A woman who invented a dishwasher

Josephine Cochrane. Image courtesy of Shelby County Historical Society.

Josephine Cochrane (1839-1913) was an American socialite who invented a dishwasher in 1886.  Her name is sometimes written Cochran but she added the “e” to make it sound better!

It wasn’t because she was fed-up of doing the washing-up, as a wealthy woman in the 19th century she had servants to do the work.  She was concerned that her fine china was getting bashed about and she wanted a machine that would clean the dishes carefully.   Josephine apparently said, “If nobody else is going to invent a dishwashing machine, I’ll do it myself.”

In fact dishwashers had already been invented, a number appear in patent books before the 1880s, but these early models didn’t perform very well.   In Josephine’s dishwasher the crockery was held in wire compartments set onto a wheel inside a copper boiler.  A motor turned the contraption while hot soapy water was sprayed onto the dishes.  You can see some blueprints of her design on the MIT inventor of the week website.

To start with she sold it as a domestic appliance but there were few takers.   She didn’t give up and, in 1893, her dishwasher won a prize at the Chicago World Fair.   A few years later Josephine opened her own factory with the mechanic who had helped make the prototype (George Butters).  Her company was bought by the Hobart Manufacturing Company and later became part of the Kitchen Aid Company.

It took a long time for dishwashers to catch on in British kitchens.  Early models were expensive and most people, especially those with servants, considered it better to wash by hand.   Today 40% of British households have a dishwasher, which according to a recent Business Week article , is a lot less than other countries including Spain (49%), France (52%), Germany (77%) and the USA ( 78%).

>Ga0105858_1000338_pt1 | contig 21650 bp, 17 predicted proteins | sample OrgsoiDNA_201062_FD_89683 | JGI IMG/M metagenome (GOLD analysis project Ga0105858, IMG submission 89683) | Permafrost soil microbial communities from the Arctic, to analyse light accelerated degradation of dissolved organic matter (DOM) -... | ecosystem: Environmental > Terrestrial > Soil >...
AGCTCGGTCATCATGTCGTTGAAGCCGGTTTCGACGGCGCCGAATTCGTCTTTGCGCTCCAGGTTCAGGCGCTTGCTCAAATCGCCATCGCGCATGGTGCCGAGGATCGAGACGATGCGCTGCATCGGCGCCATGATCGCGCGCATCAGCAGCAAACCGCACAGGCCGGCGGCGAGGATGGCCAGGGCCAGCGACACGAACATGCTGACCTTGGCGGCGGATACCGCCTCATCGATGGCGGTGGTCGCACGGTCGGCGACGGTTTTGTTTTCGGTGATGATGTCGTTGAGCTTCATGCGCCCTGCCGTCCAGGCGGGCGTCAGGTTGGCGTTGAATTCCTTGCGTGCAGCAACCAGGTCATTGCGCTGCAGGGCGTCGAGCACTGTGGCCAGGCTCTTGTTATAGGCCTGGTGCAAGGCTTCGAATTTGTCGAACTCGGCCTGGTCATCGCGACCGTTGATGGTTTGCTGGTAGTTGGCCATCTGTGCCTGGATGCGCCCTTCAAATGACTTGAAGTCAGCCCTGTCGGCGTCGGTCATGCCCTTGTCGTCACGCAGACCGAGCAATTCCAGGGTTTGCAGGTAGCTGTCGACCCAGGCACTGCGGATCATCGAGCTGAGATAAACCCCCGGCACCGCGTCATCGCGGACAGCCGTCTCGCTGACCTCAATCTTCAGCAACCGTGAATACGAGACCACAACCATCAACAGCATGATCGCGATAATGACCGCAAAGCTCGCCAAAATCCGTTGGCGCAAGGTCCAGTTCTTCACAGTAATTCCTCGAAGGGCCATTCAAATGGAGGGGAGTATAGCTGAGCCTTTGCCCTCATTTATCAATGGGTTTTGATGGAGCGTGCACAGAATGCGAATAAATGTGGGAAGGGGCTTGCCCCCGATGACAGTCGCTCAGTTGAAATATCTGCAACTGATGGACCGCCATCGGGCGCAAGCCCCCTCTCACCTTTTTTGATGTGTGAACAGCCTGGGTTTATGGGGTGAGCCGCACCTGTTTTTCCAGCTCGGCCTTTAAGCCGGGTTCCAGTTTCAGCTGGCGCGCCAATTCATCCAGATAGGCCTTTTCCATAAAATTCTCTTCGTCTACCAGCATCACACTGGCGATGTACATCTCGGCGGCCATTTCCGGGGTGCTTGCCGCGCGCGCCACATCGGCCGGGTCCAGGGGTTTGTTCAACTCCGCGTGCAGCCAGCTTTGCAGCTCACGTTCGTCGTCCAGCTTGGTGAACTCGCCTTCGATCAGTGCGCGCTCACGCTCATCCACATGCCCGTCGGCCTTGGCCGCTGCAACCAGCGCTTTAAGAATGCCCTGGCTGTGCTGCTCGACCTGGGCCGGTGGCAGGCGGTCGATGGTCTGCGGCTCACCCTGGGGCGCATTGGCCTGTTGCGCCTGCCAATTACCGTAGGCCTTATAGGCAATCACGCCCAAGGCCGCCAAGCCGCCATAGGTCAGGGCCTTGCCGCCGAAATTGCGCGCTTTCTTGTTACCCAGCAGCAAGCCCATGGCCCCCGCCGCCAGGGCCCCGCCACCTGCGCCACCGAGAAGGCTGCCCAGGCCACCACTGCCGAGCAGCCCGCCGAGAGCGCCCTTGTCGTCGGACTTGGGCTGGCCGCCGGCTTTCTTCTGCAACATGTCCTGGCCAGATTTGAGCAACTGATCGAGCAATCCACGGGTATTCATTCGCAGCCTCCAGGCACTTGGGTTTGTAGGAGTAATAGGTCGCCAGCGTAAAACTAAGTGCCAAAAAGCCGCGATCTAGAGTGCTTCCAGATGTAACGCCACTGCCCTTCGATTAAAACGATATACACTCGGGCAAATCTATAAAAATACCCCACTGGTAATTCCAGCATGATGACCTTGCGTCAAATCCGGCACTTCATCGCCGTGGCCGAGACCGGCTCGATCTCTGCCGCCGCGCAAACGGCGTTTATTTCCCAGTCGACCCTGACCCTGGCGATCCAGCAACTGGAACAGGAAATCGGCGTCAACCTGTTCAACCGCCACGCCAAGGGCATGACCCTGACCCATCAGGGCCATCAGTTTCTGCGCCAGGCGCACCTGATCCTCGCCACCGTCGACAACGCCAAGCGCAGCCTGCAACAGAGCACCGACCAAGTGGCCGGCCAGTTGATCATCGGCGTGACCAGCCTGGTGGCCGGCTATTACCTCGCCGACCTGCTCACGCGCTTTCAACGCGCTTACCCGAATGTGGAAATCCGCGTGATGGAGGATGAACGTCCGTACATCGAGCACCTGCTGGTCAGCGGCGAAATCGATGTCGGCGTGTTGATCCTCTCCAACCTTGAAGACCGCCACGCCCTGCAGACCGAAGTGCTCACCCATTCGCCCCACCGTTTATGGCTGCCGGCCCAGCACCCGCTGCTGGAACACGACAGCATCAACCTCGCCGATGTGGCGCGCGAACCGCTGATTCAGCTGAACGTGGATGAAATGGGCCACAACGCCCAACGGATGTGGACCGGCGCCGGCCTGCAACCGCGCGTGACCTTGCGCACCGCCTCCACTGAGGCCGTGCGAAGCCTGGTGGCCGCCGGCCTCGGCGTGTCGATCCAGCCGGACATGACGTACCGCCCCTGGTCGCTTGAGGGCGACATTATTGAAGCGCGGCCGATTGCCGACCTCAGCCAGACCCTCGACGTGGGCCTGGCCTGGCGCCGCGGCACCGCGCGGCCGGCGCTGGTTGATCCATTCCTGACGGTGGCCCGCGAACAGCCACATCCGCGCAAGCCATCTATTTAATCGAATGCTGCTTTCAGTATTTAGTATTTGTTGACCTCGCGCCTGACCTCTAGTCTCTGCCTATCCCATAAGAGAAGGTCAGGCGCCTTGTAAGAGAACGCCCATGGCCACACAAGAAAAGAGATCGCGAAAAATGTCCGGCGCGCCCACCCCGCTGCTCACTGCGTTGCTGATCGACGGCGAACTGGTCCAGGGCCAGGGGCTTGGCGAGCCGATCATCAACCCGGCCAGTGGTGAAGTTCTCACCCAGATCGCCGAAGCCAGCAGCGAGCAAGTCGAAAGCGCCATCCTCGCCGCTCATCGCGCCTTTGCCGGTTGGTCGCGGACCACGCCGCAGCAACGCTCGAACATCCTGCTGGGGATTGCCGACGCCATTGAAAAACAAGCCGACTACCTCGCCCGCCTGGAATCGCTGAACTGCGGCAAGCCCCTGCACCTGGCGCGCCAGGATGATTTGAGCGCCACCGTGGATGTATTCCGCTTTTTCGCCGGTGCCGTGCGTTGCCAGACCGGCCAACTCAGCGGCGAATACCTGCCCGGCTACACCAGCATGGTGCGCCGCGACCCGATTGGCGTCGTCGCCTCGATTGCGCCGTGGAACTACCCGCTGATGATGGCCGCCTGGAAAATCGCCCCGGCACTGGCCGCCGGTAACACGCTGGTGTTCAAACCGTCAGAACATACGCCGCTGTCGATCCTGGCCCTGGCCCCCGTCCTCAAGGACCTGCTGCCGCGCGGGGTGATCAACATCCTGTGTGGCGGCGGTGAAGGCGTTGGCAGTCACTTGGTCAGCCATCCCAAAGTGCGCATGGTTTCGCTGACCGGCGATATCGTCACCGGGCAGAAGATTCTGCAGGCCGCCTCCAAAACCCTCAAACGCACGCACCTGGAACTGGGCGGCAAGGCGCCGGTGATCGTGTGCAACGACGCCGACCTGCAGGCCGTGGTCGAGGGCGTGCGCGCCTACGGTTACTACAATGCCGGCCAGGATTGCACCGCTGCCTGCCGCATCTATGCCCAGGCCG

Developing stainless steel cutlery

Harry Brearley who developed stainless steel.

The reason that so many of us use stainless steel cutlery has a lot to do with Harry Brearley (1871-1948).

Before  stainless steel was introduced knives were normally made of carbon steel, while spoons and forks tended to be silver plated or, from the 1840s, made of electroplated nickel silver (EPNS).  Steel made better knives than silver  because it kept a sharp cutting edge but it had disadvantages.  It made some foods taste strange, which is why silver, or silver plated, knives were preferred for eating fish.  Also, steel rusts unless it is carefully cleaned and polished.

Harry was born in Sheffield.   His family was not wealthy and, at the age of 12, he started working in the same steelworks as his father.  He was later apprenticed as a laboratory assistant and, in 1895, when married Helen Theresa Crank he described himself as a metallurgical chemist.  His big discovery came in 1912.  While trying to find a way to stop gun barrels corroding Harry developed a alloy of chrome and steel.  He was not the first to realise that this kind of alloy did not rust but he recognised its commercial potential.  Harry argued with his employers about who owned the commercial rights to develop this “rustless steel”.  He claimed that he was entitled to at least half and the Frith Company disagreed.  He resigned in 1915 and went to work at Brown Bayley’s steelworks, also in Sheffield.

When stainless steel cutlery first appeared in the shops it was more expensive than silver plated cutlery.  By the 1950s it had become the norm doing away with the tedious job of polishing the knives and making fish knives redundant.